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Law and Justice

Justice in Kenya: measuring what counts

Nicholas Menzies's picture
Chief Justice Willy Mutunga and Chief Registrar of the Judiciary Anne Amadi sign the Understandings after the launch of the Performance Management and Measurement report in Nairobi, Kenya.


“You cannot solve a problem you haven’t fully understood.” – Chief Justice Mutunga, April 15, 2015
 
It’s difficult to know whether you’re succeeding in any institution – public or private – if you don’t set targets and collect data to measure progress against them. Courts are no different.
 
The Kenyan Judiciary has been making great strides in performance management. A ceremony at the Supreme Court in Nairobi last month was the latest step. Chief Justice Willy Mutunga signed “Performance Measurement and Monitoring Understandings” with the heads of Kenya’s courts.

These commit each court to targets such as hearing a case within 360 days, delivering judgments within 60 days of the end of a trial, and delivering a minimum number of 20 rulings a month. 

Beyond Courts: Using a justice lens to address conflict, fragility and violence

Hassane Cisse's picture
Gaza. Displaced Persons. World Bank
Gaza. Displaced persons. Photo: © Natalia Cieslik / World Bank

From civil wars in Mali and Iraq to urban crime in Central America, perceptions of injustice are central to fueling violence and fragility. While we in the development community increasingly recognize that legitimate and effective justice institutions are crucial to inclusive growth in these contexts, we have often struggled to support them. The World Bank is at the forefront of developing new ways of understanding justice challenges as well as practical means to address them. 

A panel on “New Approaches to Justice in FCV,” part of the 2015 Fragility Forum, highlighted new ways of understanding and responding to justice challenges.

A role for justice in poverty alleviation: The World Bank’s new strategy for justice reform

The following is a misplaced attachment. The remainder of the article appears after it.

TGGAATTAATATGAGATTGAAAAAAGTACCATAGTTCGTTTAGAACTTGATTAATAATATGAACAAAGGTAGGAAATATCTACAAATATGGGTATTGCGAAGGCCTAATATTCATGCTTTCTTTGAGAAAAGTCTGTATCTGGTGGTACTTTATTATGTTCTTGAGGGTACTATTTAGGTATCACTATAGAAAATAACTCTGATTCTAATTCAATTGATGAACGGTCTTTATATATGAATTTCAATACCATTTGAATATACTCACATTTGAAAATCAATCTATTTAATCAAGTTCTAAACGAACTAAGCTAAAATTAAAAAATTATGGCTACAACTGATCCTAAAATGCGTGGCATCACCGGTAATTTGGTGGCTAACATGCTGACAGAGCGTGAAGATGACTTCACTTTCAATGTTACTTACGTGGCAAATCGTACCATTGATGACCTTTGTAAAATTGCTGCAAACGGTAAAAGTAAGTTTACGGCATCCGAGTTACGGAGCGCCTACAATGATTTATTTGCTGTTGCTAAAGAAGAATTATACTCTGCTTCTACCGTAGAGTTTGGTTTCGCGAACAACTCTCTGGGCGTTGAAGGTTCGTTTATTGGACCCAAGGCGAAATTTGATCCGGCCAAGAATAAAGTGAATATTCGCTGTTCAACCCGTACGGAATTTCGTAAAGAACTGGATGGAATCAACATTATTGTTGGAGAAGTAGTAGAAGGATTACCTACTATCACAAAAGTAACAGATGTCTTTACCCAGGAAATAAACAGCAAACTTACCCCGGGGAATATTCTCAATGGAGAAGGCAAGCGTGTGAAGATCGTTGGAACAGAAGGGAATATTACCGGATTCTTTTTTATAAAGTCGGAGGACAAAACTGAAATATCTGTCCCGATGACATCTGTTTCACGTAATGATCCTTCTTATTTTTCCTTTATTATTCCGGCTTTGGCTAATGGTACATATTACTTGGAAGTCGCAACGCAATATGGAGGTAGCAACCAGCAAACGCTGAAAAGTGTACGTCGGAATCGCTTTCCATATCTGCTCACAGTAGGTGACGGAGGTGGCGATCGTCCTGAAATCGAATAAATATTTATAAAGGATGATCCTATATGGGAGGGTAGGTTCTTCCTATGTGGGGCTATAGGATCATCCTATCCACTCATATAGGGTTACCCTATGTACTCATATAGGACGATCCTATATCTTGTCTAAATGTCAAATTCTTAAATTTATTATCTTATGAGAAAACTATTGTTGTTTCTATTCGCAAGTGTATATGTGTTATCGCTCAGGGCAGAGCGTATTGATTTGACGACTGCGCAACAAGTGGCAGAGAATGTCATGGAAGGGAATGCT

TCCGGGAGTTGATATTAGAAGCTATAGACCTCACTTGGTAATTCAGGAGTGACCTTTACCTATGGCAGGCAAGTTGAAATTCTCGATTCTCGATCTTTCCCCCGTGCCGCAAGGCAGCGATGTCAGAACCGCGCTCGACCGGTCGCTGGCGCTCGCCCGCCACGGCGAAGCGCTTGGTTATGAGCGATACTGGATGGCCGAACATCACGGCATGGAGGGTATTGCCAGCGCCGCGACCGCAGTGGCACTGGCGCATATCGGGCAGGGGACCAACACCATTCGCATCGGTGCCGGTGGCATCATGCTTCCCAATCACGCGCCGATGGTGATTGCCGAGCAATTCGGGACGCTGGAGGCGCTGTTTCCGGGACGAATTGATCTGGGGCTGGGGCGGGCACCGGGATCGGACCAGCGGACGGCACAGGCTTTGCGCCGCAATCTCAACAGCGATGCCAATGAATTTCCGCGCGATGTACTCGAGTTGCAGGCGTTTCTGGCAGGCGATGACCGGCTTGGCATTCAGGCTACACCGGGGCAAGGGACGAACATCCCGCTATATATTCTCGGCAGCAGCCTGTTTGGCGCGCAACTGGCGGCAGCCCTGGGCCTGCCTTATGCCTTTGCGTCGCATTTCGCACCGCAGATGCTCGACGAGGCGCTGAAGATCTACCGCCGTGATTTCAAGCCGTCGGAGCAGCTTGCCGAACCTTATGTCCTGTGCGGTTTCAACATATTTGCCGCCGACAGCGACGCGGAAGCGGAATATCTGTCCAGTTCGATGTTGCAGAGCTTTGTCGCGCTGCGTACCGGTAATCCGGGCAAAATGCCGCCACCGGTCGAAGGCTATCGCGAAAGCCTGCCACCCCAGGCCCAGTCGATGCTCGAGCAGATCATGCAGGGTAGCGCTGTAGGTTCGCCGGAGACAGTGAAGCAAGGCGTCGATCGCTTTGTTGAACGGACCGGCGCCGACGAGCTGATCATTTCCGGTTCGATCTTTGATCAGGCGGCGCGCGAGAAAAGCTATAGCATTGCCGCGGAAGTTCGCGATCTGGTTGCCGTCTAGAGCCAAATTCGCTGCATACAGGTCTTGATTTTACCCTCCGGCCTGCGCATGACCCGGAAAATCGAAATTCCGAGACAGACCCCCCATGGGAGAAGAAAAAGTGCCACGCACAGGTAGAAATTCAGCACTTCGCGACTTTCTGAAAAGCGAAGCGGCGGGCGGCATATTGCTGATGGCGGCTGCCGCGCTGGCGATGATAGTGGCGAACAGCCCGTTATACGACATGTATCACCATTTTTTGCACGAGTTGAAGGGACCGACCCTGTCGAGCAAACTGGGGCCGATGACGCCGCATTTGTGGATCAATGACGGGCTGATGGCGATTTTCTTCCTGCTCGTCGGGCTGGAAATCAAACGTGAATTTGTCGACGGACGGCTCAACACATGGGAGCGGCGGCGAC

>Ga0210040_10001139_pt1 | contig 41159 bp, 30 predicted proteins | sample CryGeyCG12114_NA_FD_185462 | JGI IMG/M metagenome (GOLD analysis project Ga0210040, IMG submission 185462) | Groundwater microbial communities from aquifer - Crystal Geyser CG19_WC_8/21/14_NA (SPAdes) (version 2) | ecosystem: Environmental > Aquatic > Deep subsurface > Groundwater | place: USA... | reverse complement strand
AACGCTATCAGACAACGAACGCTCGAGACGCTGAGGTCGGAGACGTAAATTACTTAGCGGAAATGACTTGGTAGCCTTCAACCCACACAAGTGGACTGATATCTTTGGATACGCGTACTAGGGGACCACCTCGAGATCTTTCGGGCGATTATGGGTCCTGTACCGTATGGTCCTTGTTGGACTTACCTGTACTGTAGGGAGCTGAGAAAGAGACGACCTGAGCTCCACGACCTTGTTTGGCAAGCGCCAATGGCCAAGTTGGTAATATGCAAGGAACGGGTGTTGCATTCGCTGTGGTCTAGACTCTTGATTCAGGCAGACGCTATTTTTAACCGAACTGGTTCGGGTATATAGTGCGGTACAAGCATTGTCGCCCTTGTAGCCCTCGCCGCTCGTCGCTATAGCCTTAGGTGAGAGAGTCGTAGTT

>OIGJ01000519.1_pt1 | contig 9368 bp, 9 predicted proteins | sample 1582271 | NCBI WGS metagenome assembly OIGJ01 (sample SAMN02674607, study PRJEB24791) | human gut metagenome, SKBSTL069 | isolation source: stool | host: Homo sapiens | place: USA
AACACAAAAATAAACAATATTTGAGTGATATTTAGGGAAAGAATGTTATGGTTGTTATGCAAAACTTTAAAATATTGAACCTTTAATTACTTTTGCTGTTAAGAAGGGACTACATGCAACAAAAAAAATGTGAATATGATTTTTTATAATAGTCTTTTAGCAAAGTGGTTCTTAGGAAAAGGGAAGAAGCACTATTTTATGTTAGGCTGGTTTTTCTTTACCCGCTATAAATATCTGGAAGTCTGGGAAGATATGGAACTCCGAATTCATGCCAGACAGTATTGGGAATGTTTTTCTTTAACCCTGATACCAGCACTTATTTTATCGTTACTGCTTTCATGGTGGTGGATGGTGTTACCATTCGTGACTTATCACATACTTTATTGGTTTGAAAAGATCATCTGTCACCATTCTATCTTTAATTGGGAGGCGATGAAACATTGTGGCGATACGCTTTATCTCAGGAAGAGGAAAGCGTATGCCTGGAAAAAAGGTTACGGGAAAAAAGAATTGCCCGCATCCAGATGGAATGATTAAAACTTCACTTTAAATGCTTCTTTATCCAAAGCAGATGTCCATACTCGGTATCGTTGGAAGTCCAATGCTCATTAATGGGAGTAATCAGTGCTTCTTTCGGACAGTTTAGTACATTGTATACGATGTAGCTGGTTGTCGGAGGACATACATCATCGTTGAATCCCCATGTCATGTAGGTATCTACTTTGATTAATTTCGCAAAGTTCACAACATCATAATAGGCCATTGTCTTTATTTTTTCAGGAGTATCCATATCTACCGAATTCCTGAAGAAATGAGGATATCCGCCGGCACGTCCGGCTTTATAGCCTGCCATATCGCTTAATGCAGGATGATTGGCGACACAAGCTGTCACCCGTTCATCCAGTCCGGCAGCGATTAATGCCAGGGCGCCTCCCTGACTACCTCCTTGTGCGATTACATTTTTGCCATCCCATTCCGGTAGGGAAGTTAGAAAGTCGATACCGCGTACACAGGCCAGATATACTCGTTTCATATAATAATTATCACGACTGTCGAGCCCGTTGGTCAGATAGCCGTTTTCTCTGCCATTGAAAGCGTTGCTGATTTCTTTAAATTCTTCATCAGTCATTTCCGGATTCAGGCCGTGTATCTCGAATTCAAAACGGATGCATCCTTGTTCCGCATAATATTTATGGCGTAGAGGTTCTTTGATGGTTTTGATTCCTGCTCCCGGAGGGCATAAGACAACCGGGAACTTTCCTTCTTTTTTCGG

Christina Biebesheimer's picture

We know justice matters in development. Barriers to access to justice are a central dimension of poverty and an effective justice system is essential in ensuring a capable and accountable state. Across the world people strive to live in fair societies, where power is not exercised arbitrarily and fundamental rights are respected. 

More room for social accountability in the justice sector?

Nicholas Menzies's picture

In many areas of contemporary development practice–from the formulation of local budgets to the delivery of education services–social accountability mechanisms are being employed to assist citizens in holding the state accountable and thus, hopefully, to improve development outcomes.

Defining our path to the 'Rule of Law'

Lisa Bhansali's picture

Strengthening the Rule of Law (ROL) has been and remains an important element of the Bank's development agenda in response to the needs of our clients and beneficiaries. Unlike in years past, today, the Bank is being called on to support ROL in many different contexts and for different reasons.{C}

Are you poor? Then file a lawsuit

Varun Gauri's picture

In 2010, the Delhi High Court issued a landmark ruling on the right of poor women to access maternity benefit schemes. The case involved Fatema, a woman suffering epilepsy, who went into labor in May, 2009. Although Fatema’s mother went to the hospital to request an ambulance and assistance, as the baby girl was also suffering an epileptic seizure, she was turned away.

For the sake of fairness: Justice in development

Vivek Maru's picture

I spent four years co-directing a grassroots legal empowerment organization in Sierra Leone called Timap for Justice (“Timap” means “stand up” in Sierra Leonean Krio). One of our clients was a cigarette seller and sometime sex worker from the east end of Freetown—I’ll call her Kadiautu. A drunk off-duty police officer brutally beat Kadiatu after an argument one night, not far from the station.